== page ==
We really needed an uncut English dub
CardCaptor Sakura is one a few Anime shows that were hacked and slashed when they sailed over to America. To name a few: Sailor Moon, Dragonball, Pokemon, Digimon, and of course, Cardcaptors. I won’t really destroy these titles because they represent my childhood and I wouldn’t change that, but because of all the heavy editing, these shows were almost entirely different from the original Japanese Anime they once were. Episodes were banned, genders were changed, music was replaced, scenes were redrawn, and storylines were altered, all to make them into children shows geared towards American viewers. This is all fine and dandy, but has obviously enraged die hard fans of the original respective Anime titles because the English versions are so far gone from the true essence of each show. When DVDs came into circulation, uncut and dual audio releases became very popular, especially since more modern Anime are dubbed uncut to match the original footage. Some of these older shows eventually received new uncut dubs, while some still have yet to. NIS America promised a brand-new uncut dub for this set, but actually did not deliver on that promise exactly. Instead, the dub audio track used here allegedly from a dub Animax did for places like the Philippines. For some reason, people are not happy about this, but I don’t know why! I really like this version of the dub. Let’s focus on the good thing here: it is uncut, so we get all of the Japanese names and references, as well as some pretty damn accurate casting. I’m not a fan of the whiny girl voices they often use in Anime, but that’s basically how the girls sound in Japan so I get this decision. If you remember Cardcaptors then you will have some adjusting to get used to because Sakura, Kero, Tomoyo, and the whole gang will sound a lot different. However, I don’t see the crime here considering how accurate the voices are in comparison to the Japanese track. Only negative thing I will say here is that BECAUSE NIS America must have obtained this dub on the sly, it is only available in Mono and that is very noticeable. It sounds especially weird when you switch from the rich Japanese soundtrack to the English one and get only the one channel of audio. Another odd thing is that it seems some scenes (like the ones involving any homosexual relationships or feelings) were not dubbed, so instead you hear silence while subtitles appear onscreen to fill in the conversation. I never really encountered this before, but I like how NIS handled it. I think it would have been weird to suddenly switch to the Japanese vocals for a few minutes. I should also mention that some people are pissed that Animax did not make the effort to dub Tomoyo’s songs and opted to have her sing in Japanese. I see where this warrants some concern, but I also respect this decision because Anime fans can be very critical and would have bashed the lyrics of the singing. Considering the characters live in Japan, I don’t think it’s weird if the Japanese songs (whether performed by the characters or not) remain the same, especially given that the English voice actress for Tomoyo sounds identical to the Japanese one. Anyway, I feel that the dub is pretty good and even though there are minor things that aren’t perfect, I feel content finally hearing the story as it really is.
The product design is basically flawless
I always like to talk about the physical feel of a product considering it is a form of memorabilia when you think about it. Again, this is my first time hearing of NIS America, so I was quite skeptical about how they would handle this release. To my surprise, I have to hand it to them: this thing look great on my shelf. They opted for a more unorthodox size of boxset, making it a little taller than any Blu-Ray box I’ve seen (it’s probably the same height as a DVD collection). Though, I get that 9 discs is no joke, especially when you put them all in one case. The design element is very nice and especially the pressing on the discs, which are all holographic and feature the Clow-circle. All artwork used look brand-new, some of which I recognize from the Geneon releases in Japan, but some of it might be new. The artbook is another added treasure that you can’t go wrong with. It basically is an Episode Guide, but every time a new Clow Card is introduced, it features that as well. The end of the book contains some really nice artwork of Sakura and production credits for your knowledge. The entire set is very sturdy and heavy duty, so you won’t feel like you were robbed of anything. Content-wise, the menus feature some slight animation that must have been put together by NIS and I think it’s great. It’s good to see all versions of the OP-ED Themes are included without credits too. There are a variety of viewing options, ranging from Japanese with subtitles, English with partial subtitles, full subtitles, or none. CONTRARY TO FALSE STATEMENTS, NO THIS SET IS NOT HARD-SUBTITLED. It’s just that you cannot turn off the English subtitles when you view the episodes in Japanese (unless you manually switch them off via whatever player you’re using). The translation is pretty accurate and I appreciate that the different episodes switch between English and Romaji subtitles for the songs. Overall, excellent job from this production house for pulling this off!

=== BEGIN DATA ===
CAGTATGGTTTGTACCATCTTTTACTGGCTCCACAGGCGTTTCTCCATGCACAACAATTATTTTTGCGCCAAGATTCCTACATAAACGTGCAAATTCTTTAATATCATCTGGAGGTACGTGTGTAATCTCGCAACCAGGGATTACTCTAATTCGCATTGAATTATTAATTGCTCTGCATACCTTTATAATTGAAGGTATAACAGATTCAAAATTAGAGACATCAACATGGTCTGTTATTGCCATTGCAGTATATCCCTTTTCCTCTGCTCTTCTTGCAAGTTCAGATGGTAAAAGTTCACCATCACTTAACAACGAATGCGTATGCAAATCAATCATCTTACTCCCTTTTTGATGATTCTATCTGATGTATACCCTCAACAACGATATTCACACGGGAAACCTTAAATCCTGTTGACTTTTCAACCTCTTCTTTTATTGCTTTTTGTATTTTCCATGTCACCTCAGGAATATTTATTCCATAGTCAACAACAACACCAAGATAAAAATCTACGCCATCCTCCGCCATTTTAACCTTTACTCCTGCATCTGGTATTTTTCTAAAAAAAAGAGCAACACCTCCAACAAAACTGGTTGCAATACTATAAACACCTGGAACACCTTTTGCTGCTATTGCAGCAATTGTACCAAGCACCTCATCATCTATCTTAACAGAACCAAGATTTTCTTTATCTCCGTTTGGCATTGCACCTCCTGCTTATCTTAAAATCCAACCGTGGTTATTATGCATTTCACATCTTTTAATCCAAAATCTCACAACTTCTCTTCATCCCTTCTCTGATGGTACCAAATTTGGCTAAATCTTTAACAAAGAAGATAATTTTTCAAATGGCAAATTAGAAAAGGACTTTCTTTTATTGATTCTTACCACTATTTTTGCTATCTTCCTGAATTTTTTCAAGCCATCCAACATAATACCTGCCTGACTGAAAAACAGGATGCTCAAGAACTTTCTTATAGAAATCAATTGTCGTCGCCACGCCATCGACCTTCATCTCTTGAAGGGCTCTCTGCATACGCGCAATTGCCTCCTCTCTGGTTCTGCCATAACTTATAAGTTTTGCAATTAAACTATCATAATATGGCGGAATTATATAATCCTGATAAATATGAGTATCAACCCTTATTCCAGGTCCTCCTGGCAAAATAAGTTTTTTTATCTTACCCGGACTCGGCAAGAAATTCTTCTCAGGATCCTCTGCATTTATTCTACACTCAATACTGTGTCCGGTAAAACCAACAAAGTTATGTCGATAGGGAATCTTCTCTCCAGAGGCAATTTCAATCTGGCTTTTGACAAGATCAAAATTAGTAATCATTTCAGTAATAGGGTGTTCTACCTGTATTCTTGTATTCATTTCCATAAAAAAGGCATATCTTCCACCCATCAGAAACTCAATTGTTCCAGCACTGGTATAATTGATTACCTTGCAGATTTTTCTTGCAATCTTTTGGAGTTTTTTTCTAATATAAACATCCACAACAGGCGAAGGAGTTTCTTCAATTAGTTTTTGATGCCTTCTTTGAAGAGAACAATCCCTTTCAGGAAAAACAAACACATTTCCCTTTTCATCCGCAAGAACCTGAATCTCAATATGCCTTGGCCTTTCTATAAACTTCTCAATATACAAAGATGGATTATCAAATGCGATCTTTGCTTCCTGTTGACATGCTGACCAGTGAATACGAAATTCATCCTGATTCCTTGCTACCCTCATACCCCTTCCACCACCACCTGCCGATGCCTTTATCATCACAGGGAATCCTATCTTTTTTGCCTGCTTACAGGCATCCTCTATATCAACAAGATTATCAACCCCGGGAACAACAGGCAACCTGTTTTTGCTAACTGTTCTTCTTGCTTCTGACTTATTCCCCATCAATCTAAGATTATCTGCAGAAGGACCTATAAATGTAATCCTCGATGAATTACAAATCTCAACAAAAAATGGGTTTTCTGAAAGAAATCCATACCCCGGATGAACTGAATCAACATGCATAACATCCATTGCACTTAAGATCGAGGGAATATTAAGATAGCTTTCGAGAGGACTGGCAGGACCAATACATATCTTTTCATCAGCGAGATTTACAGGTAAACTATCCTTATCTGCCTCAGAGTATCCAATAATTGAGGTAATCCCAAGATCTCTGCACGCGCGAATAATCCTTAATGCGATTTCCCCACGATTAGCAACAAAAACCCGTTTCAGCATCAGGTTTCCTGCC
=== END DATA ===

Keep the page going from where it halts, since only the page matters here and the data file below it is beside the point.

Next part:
This is a classic journey you will never want to forget
I’ve discussed a lot of things pertaining to the release itself, but now it’s time to talk CardCaptor Sakura. Fans all around the world will know about Sakura and Shaoran, the cutest little couple in the Anime world. I never was a huge fan of the show when I was a child because I was more into other shows, but revisiting this story was a treasure. I had once watched the show uncut, but I largely forgot how cute and passionate this adventure was. I feel like given the age of Sakura and her friends, it should be a obvious that they are relatively young and yet they have to deal with really mature problems. The cuteness of this show is what makes it stand apart from most other series because everything is innocent, even the approach to love. There is a lot of intricacy within the storyline, especially between Sakura’s parents and their secrets, as well as the relationship between her brother Toya and Yukito. Largely, there is something there for any audience member of any age to latch onto given the array of ages among the characters. You have to appreciate Japan for always touching on homosexuality in Anime somehow, and I really must say the idea of how normal and bashful it is definitely appeals to me. There is also another golden taboo I noticed when Toya falls in love with his significantly older teacher, but then moves onto loving a boy. Like I said, leave it to Japan to make that seem average. You can never go wrong the magical girl element of the show and the wide array of magic brought into the story. I actually went out and got some cosplay Clow Cards for myself after watching the show because they are SO COOL. Yeah, I know that’s embarrassing, but I like them. Even the elements of evil in this show were never too ominous or evil, giving a very childish vibe to the series. I feel like the focus here was to present a show about growing up and being a mature role model, and this is definitely Sakura by definition. She showcases the importance of friendship, loyalty, hard work, and love. How can you go wrong with all of that? Kudos to CLAMP for giving us a timeless adventure to remember forever.
I must say that out of all of the Anime I’ve recently been able to relive in high definition, this collection is by far the most impressive. If you were a fan of this show back in the day (even a little bit), this is such a worthwhile investment to have in your collection as it is the best way you will ever see and hear this series. Head out and grab it while it’s still in print! Meanwhile, here are some of the Creditless OP-ED Themes to wow and amaze you.